6. The Judicial Committee of the Privy Council in Sardhari Lal v. Ambika Parshad ILR (1888) Cal 521 was considering the old Section 280 of the Code of Civil Procedure which is almost equivalent to Order 21, Rule 58. While considering the scope of investigation under this rule, the Judicial Committee has observed that the Code does not prescribe the extent to which the investigation should go and that though in some cases it may be very proper that there should be as full an investigation as if a suit were instituted for the very purpose of trying the question, in other cases, it may also be the most prudent and proper course to deliver an opinion on such facts as are before the Subordinate Judge at the time, leaving the aggrieved party to bring the suit which the law allows to him. Their Lordships did not, however, desire to pronounce any opinion as to the extent of the investigation which was required under the Code.
7. The Allahabad High Court has taken a view in Bachu Lal v. Ram Din : AIR1939All117 , while considering Order 21, Rule 58, that the Court dealing with objections under Rule 58 has to concentrate only on the question of possession and is not concerned with nor is it competent to decide the question of title to the property. Similarly, the Madras High Court in Ramaswami Goundan v. Karuppa Mudali AIR 1928 Mad 163 took the same view and went to the extent of even stating that any investigation of questions of title to the properties is entirely beyond the scope of the investigation directed by the Code when a claim to attached properties is preferred.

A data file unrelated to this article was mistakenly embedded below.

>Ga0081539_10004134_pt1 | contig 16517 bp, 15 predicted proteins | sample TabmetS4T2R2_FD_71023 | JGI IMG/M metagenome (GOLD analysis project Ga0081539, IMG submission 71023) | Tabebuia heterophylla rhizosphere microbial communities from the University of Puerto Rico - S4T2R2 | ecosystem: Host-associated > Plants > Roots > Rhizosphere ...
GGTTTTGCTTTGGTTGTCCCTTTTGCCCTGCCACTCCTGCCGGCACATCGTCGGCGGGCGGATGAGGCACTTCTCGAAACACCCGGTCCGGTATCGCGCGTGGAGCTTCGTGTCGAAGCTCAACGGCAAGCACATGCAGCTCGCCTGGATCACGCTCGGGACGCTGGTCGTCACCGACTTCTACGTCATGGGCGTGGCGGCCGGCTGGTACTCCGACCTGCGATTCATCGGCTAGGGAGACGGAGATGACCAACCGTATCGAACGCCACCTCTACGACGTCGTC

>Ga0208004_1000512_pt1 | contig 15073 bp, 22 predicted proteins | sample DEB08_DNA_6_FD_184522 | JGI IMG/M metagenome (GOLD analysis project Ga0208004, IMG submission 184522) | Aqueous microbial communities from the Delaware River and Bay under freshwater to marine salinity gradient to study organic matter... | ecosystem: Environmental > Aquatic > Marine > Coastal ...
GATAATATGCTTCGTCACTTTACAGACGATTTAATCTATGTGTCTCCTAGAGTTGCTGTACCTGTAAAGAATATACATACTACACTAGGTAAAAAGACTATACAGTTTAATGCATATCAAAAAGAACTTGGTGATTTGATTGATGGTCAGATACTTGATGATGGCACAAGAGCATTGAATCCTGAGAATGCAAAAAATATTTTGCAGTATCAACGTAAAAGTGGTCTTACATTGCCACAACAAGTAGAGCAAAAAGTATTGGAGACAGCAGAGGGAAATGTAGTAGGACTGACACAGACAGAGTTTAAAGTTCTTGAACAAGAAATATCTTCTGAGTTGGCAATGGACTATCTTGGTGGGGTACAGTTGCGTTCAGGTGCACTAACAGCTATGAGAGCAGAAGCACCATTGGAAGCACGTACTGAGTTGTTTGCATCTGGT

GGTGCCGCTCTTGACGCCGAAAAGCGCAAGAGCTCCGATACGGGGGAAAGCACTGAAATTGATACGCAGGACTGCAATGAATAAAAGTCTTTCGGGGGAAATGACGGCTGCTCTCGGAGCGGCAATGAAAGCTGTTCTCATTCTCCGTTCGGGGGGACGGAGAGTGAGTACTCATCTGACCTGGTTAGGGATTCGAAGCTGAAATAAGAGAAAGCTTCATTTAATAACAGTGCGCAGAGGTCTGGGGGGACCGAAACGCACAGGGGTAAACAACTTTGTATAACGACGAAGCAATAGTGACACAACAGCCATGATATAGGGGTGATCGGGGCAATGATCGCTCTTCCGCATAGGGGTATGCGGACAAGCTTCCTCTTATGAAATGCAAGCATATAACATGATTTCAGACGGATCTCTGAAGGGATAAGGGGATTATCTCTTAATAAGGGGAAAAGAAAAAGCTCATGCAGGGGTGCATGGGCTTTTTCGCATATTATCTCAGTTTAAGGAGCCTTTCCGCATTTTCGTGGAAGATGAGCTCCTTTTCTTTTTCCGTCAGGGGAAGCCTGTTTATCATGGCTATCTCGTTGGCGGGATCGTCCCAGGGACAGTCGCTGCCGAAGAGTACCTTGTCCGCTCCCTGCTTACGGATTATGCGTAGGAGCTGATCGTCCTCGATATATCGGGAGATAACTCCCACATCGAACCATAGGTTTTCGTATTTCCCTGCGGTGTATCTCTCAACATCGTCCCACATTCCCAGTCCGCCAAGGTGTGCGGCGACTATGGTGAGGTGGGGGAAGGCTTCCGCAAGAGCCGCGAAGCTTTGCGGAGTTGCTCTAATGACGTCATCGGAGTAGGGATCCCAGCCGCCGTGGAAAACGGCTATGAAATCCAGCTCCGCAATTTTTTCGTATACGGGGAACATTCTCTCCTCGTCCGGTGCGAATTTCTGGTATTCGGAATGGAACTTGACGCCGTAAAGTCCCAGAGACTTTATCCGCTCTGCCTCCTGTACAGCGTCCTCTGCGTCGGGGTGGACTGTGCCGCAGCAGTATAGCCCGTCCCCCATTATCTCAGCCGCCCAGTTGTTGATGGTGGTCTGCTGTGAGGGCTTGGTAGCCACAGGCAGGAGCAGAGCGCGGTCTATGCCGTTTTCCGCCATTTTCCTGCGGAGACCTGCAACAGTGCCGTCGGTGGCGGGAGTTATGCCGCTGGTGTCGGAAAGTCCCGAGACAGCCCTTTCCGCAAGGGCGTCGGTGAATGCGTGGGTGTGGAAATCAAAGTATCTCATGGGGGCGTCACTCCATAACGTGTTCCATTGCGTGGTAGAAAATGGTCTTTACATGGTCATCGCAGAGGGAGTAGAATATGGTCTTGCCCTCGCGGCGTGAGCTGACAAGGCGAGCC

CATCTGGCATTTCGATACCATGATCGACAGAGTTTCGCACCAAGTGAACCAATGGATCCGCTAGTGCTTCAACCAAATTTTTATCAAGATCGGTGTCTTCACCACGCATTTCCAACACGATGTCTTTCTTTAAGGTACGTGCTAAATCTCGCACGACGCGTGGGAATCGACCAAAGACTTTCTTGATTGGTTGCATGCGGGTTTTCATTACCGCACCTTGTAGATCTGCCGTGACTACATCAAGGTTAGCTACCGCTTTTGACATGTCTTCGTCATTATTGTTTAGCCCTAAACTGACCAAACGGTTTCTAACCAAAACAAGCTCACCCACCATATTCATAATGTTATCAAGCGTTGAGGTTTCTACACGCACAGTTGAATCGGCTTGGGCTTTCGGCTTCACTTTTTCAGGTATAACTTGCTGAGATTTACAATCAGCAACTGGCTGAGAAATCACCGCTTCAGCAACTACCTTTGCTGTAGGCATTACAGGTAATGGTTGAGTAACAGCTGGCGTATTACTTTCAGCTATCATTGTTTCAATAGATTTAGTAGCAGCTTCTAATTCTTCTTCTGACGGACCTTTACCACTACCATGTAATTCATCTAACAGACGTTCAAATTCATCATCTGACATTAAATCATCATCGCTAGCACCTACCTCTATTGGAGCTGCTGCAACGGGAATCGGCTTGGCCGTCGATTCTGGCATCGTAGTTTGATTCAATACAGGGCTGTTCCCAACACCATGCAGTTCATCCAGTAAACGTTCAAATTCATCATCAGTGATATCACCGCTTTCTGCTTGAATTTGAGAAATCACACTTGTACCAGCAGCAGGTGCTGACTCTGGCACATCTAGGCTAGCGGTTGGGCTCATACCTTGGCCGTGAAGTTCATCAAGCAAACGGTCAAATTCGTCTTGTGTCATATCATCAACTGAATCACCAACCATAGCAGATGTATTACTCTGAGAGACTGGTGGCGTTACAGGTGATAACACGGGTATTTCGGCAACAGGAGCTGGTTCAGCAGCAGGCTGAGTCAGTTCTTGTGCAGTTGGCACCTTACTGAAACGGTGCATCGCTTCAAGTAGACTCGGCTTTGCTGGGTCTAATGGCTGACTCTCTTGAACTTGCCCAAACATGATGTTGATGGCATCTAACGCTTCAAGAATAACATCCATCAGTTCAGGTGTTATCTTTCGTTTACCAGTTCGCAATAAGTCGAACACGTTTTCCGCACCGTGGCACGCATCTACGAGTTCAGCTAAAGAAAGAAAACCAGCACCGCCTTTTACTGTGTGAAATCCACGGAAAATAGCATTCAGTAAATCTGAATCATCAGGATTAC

8. In Mahomad v. Pandurang , the Nagpur High Court was considering Order 21, Rule 58, Civil P. C. and it was observed there that what the Court has to find out in objection cases under Rule 58 is who was in possession. It should not go into questions of title as finding as to title in a summary enquiry does not bind the Court in the regular suit brought by the aggrieved party. The cases of Najimunnessa Bibi v. Nacharaddin Sardar : AIR1924Cal744 and Hamid Bakhut v. Buktear Chand ILR (1887) Cal 617 were relied upon. Possession also was thought to be the principal criterion by the Calcutta High Court in Hasim Ali Khan v. Hamidi Begum : AIR1942Cal180 . It was observed by a Division Bench of that Court that the provisions of Order 21, Rule 58, and the following rules of that Order upto Rule 63 is a reasonable adjustment of two principles. The first is that a judgment-debtor (sic -- decree-holder?) should have the fruits of his decree as quickly as possible; and the other principle is that a third party should not be allowed to be harassed by the decree-holder's attempt to take in execution his property. The adjustment is made by allowing the third party to intervene in the execution proceedings as a claimant but the first principle which keeps in view the interest of the decree-holder requires that the claim proceeding should not be prolonged, for that would delay execution. Hence the investigation of the claim by the executing Court must be of a summary nature ordinarily to be decided on the basis of possession. The summary nature of the investigation of the claim by the executing Court requires in the interest of justice that the party against whom an adverse order is made by the executing Court should be given the opportunity within a short period of time to reagitate in a more detailed form the question of his claim in a regular suit. Evidently, therefore, the inquiry under Order 21, Rule 58 should necessarily be of a summary nature and the language of the rules shows that the objection should be decided principally on the basis of possession.